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Can American Anime Adaptations Be Good?  

By: Danielle Sullivan

Anime adaptations, a long-standing debate that has recently made its way back into the current conversation with the release of Netflix’s Cowboy Bebop series and the casting announcement for  Netflix’s One Piece series. Let me start by prefacing, I WANT anime adaptations to be good but historically they have not been great. I won’t be touching on Japanese anime live-action because I have only seen a few and they are objectively even worse. 

The real questions I want to try to answer are as follows: 

Can live-action anime be good? 

Why have they been so bad in the past? 

Who are they being made for? 

I think to begin; the easiest question to answer is what has caused previous attempts to adapt anime to be generally bad. One of the biggest factors to me is that creators are biting off way more than they can chew. Not only are studios choosing to remake beloved franchises with dedicated fan bases (the otaku level of obsession is real) but also many anime and manga series take place in expansive fantastical worlds that are extremely hard to bring to life. One problem with adapting works that have any level of fandom is that many fans generally prefer the original medium they experienced.  Anyone who’s gone to see a movie based on a book will know this as true. Doesn’t matter how great the movie was, the book was always better. There is truly no pleasing those types of fans and I think they often muddy the discourse on whether or not an adaptation was good or not. Cowboy Bebop is a  great example of this I believe. As of writing this, I have only watched one episode of the Netflix series but the original anime is one of my favorites (I’ve even cosplayed as Faye). Anime purists are slamming the show for every little detail that is different or they don’t like. I think it’s fine so far (like I said only one episode in). It’s hard to tell if fans wanted a one-to-one remake (which it’s not) or something new in the same universe with the same characters (which it seems to be). If you stray too far you’re not being true to the original but if you try to recreate it exactly you’re bound to fit up in their eyes. 

This leads beautifully into my next question, who are anime adaptations made for? Are they for established fans or are they meant to bring in new potential fans to the franchise? Are anime adaptations the live-action equivalent of “f you read the manga” anime? Like this story? Gotta check out the source material! But do viewers of live-action entertainment seek out animated works? I tend to believe not. If it’s not for new fans then anime adaptations are for current fans? Unlikely as well. Lookup any live-action hashtag on twitter and you will find a myriad of tweets wondering “who asked for  this?”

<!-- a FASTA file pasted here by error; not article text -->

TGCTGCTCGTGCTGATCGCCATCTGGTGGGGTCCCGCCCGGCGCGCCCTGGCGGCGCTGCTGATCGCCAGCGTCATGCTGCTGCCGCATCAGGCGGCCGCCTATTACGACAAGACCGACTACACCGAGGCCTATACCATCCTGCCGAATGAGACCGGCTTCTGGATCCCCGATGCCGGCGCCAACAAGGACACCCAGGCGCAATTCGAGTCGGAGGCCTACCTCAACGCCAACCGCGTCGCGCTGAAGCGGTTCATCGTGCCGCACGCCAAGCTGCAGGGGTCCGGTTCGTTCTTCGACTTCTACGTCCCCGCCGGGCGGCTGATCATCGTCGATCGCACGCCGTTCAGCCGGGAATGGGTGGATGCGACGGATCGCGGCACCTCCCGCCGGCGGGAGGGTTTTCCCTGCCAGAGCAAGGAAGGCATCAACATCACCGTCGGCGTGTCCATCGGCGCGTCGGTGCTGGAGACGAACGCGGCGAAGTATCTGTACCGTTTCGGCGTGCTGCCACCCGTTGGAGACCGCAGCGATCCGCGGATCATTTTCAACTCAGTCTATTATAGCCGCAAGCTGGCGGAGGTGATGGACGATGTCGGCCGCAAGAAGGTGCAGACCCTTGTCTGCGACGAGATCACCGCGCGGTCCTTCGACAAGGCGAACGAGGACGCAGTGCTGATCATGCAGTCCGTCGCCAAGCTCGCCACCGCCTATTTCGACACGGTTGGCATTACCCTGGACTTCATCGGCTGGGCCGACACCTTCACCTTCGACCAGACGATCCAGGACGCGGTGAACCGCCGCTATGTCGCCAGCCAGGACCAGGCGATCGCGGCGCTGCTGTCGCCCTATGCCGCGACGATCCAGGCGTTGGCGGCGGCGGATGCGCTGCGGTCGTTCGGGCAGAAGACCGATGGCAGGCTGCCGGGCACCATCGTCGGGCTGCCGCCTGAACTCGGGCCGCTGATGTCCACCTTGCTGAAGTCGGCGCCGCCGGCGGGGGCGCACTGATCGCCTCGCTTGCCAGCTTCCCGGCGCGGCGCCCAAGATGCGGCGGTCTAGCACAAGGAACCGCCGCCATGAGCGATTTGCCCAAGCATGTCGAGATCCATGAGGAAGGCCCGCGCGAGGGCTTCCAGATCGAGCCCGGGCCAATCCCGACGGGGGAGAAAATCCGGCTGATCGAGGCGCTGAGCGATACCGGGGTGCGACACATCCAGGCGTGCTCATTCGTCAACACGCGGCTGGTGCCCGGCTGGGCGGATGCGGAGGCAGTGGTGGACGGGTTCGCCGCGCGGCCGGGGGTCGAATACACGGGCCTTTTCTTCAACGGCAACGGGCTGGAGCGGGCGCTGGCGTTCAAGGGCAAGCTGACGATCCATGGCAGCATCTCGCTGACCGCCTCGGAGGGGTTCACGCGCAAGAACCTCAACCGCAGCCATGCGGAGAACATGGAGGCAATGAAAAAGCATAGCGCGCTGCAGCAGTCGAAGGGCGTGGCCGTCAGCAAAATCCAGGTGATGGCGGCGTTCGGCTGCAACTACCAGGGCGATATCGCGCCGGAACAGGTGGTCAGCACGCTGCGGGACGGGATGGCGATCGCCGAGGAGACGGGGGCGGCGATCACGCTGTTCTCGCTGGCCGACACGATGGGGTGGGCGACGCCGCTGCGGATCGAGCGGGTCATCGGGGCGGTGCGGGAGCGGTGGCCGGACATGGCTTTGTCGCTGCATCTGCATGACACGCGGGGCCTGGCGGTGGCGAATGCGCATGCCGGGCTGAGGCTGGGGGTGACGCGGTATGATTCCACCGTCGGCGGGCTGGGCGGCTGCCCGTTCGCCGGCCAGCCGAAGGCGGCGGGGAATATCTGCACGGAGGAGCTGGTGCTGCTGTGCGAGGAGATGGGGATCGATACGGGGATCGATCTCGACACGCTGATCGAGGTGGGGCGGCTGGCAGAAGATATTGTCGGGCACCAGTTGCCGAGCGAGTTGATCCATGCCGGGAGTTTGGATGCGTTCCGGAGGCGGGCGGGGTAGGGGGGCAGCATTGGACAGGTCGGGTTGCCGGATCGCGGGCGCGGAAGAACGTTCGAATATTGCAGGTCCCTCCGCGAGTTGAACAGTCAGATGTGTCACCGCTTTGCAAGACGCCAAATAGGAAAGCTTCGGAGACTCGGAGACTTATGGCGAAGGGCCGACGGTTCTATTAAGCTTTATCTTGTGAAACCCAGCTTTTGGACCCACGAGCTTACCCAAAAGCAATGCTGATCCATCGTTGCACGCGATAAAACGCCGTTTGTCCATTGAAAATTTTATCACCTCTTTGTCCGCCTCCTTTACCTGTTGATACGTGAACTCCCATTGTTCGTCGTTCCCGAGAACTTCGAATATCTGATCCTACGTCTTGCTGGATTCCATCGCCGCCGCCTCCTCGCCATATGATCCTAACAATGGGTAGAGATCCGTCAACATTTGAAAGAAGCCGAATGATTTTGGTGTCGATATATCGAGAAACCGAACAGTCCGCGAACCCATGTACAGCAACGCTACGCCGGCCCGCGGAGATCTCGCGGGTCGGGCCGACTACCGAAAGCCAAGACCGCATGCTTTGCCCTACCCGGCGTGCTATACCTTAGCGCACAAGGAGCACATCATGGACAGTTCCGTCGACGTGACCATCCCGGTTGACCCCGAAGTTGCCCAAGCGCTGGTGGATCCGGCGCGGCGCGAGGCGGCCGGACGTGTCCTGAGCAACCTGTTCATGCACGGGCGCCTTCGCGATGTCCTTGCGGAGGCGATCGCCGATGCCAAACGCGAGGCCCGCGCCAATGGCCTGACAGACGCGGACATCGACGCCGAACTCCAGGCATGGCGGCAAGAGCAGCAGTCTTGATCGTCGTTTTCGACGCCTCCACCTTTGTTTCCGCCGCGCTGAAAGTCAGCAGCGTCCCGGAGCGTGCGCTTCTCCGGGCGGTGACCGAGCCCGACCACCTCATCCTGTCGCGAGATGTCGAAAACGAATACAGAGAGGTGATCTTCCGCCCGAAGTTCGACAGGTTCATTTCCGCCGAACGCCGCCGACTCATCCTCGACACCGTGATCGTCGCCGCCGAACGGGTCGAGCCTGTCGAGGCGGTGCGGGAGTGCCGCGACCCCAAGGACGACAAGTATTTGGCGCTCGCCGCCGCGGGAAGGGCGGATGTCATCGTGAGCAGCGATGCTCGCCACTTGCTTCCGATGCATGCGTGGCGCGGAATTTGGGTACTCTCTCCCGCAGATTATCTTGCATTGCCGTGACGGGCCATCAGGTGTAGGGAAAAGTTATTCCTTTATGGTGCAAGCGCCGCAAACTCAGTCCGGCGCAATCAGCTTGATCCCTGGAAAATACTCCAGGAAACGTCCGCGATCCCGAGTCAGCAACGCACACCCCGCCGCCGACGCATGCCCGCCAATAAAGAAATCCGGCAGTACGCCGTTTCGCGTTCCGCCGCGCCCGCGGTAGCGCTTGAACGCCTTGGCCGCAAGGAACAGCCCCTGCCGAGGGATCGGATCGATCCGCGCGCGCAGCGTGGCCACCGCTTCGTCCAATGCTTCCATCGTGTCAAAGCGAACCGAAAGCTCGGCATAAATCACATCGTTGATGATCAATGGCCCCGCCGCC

The announcement of One piece on Netflix had me scratching my head and asking the same question. First off, One piece is perfect the way it is and needs no other version to cement it as one of the greatest series of all time. Secondly, the character and world design are so distinct and imaginative I dare say even the best graphics and costume design could never do it justice. Lastly, One piece is LITERALLY  a THOUSAND episode long. How in the heck does Netflix plan to tell that story and do it any sort of justice? The casting looks ….fine and if it can get more people to love and appreciate this modern masterpiece then great but I just don’t see it happening. I hate to be negative about live-action anime and  I’ve long used the argument of comic book movies to justify bad and mediocre films. Many people might not remember how awful and campy superhero movies used to be before they became the box office powerhouses they are today. Unfortunately, with live-action anime, I just don’t feel like studios are putting in the same amount of effort to better them. Ghost in the shell was ok and I heard Alita battle angel was good but haven’t seen it yet. Let’s not forget about dragon ball evolution, speed racer, and Netflix’s death note, absolutely awful. I think movie studios forget that anime is still fairly niched in the states and they really need to put in the work to sell it not only to fans but to the general public. 

So can lilive-actionnime be good? I hope so, someday at least. Perhaps studios will learn lessons from their absolute failures and do their due diligence to get these adaptations right. You have to crawl before you can walk and live-action anime has been on its knees for a long time. I think while the anime community is wildly divided and opinionated, with the right people and passion behind it, they COULD  get it right. My advice to studios looking to get into making anime is to start small with less ambitious titles. Just because a story isn’t some extreme Shonen Jump adventure doesn’t mean it doesn’t have value. There are so many incredible stories in anime and manga that deserve to be told and heard by a larger audience, they just have to be done right. Instead of striving for brand recognition with a super popular series, I would love to see studios dip their toes in and maybe do less outrageous and more realistic stories. Anime fans have been burned too many times by live-action adaptations to blindly trust them to do it right. Gain our trust and then when you have the capabilities then and only then try to take on our most cherished series. 

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Danielle Sullivan is a guest writer at All Ages of Geek. You can follow her on Twitter @sugarkittymeow  & Instagram @sugarkittymeow

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